We learned on March 29 that the federal government is preparing to table a piece of legislation to force Web giants to sign agreements that would require them to pay out sums of money to the media whose news stories they relay.
We Canadians like to think we lead the world when it comes to health care. The facts, however, tell a different story.
Charter schools in Alberta are autonomous and non-profit, and they follow the curriculum set out by the province. Yet critics are complaining about the diversion of funding from public schools—even though charter schools are public schools.
Leading up to the 2022 federal budget, one of the hopes of the pharmaceutical sector is that the government will repeal and rethink certain regulatory updates to the Patented Medicine Prices Review Board.
In response to inflation hitting a 30-year high and the cost of living rising at a head-spinning pace, British Columbia is set to increase its minimum wage by approximately 3% on June 1st, from $15.20 to $15.65 per hour.
As public health measures begin to ease across the country, provinces are relying on the availability of new oral medications meant to reduce the risk of COVID-19 induced hospitalizations to keep the strain on our health care system to a minimum.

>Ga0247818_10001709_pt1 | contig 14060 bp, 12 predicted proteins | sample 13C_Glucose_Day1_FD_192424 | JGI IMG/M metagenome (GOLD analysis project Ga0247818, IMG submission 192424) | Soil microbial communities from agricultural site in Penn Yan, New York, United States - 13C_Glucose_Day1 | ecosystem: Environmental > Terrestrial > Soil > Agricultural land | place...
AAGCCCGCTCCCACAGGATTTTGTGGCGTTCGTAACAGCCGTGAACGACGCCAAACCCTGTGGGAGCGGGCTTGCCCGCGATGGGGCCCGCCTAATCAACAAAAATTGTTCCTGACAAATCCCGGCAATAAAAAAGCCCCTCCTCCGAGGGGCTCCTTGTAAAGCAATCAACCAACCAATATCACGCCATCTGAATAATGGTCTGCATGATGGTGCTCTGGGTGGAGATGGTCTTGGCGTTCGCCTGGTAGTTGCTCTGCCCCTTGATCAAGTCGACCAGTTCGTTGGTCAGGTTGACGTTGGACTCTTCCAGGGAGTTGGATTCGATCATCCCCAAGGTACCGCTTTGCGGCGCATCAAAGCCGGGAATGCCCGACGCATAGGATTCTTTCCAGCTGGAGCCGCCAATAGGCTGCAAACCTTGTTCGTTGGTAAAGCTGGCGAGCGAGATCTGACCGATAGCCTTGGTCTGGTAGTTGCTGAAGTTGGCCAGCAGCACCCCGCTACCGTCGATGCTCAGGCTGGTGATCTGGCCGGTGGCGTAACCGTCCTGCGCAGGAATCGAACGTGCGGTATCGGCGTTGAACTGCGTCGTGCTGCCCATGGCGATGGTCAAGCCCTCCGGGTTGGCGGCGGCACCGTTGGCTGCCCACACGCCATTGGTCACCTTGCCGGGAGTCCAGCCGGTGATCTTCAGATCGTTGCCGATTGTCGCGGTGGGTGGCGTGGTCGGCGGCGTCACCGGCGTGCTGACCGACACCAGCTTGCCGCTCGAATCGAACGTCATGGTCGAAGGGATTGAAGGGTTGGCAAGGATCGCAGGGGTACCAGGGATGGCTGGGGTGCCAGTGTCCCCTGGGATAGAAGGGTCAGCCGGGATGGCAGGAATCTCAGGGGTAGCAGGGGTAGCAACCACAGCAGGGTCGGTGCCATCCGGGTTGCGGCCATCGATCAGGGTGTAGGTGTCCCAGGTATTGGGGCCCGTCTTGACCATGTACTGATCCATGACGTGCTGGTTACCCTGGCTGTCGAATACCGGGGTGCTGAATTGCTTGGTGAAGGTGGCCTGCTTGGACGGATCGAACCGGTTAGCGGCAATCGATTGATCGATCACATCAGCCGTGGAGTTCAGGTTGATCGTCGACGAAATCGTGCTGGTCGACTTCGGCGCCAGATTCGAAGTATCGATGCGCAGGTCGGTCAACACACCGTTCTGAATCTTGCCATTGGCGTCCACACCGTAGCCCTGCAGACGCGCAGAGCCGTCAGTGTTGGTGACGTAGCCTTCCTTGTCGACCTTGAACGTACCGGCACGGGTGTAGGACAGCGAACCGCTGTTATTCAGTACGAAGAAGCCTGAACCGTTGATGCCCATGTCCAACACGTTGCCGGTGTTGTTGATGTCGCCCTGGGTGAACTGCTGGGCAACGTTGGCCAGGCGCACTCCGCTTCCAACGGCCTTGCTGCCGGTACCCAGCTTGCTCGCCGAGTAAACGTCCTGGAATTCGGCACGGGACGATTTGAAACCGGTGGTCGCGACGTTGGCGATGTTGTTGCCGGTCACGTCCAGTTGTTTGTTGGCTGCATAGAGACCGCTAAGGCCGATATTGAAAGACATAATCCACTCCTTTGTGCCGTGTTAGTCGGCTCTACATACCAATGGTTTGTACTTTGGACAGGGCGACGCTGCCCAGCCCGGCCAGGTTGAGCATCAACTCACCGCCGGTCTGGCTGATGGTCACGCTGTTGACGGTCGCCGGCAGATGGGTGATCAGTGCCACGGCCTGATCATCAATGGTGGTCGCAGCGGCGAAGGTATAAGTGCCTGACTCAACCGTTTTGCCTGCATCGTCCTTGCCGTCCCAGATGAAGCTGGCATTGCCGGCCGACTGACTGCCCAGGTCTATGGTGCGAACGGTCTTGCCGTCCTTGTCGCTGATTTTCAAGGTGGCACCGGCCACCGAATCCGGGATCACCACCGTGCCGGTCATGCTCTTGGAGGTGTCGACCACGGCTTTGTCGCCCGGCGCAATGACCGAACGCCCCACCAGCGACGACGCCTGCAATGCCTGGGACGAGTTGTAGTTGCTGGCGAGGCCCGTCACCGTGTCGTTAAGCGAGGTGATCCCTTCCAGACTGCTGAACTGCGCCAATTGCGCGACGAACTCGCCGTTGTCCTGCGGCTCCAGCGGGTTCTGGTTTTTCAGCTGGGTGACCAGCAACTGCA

The provincial government of Alberta is entering into a legal battle with the United States over the cancellation of the Keystone XL pipeline, which left the province on the hook for $1.3 billion.
We learned last week that a new public “investment” of $380 million will be made in Bombardier’s former C Series.
We’ve all seen the news lately—the housing market is red hot. While many provinces are grappling with affordability, Ontario’s crisis is the worst in the country.
Last week, Quebec Treasury Board chair Sonia LeBel presented Bill 12, whose purpose is to force public organizations to buy from Quebec companies.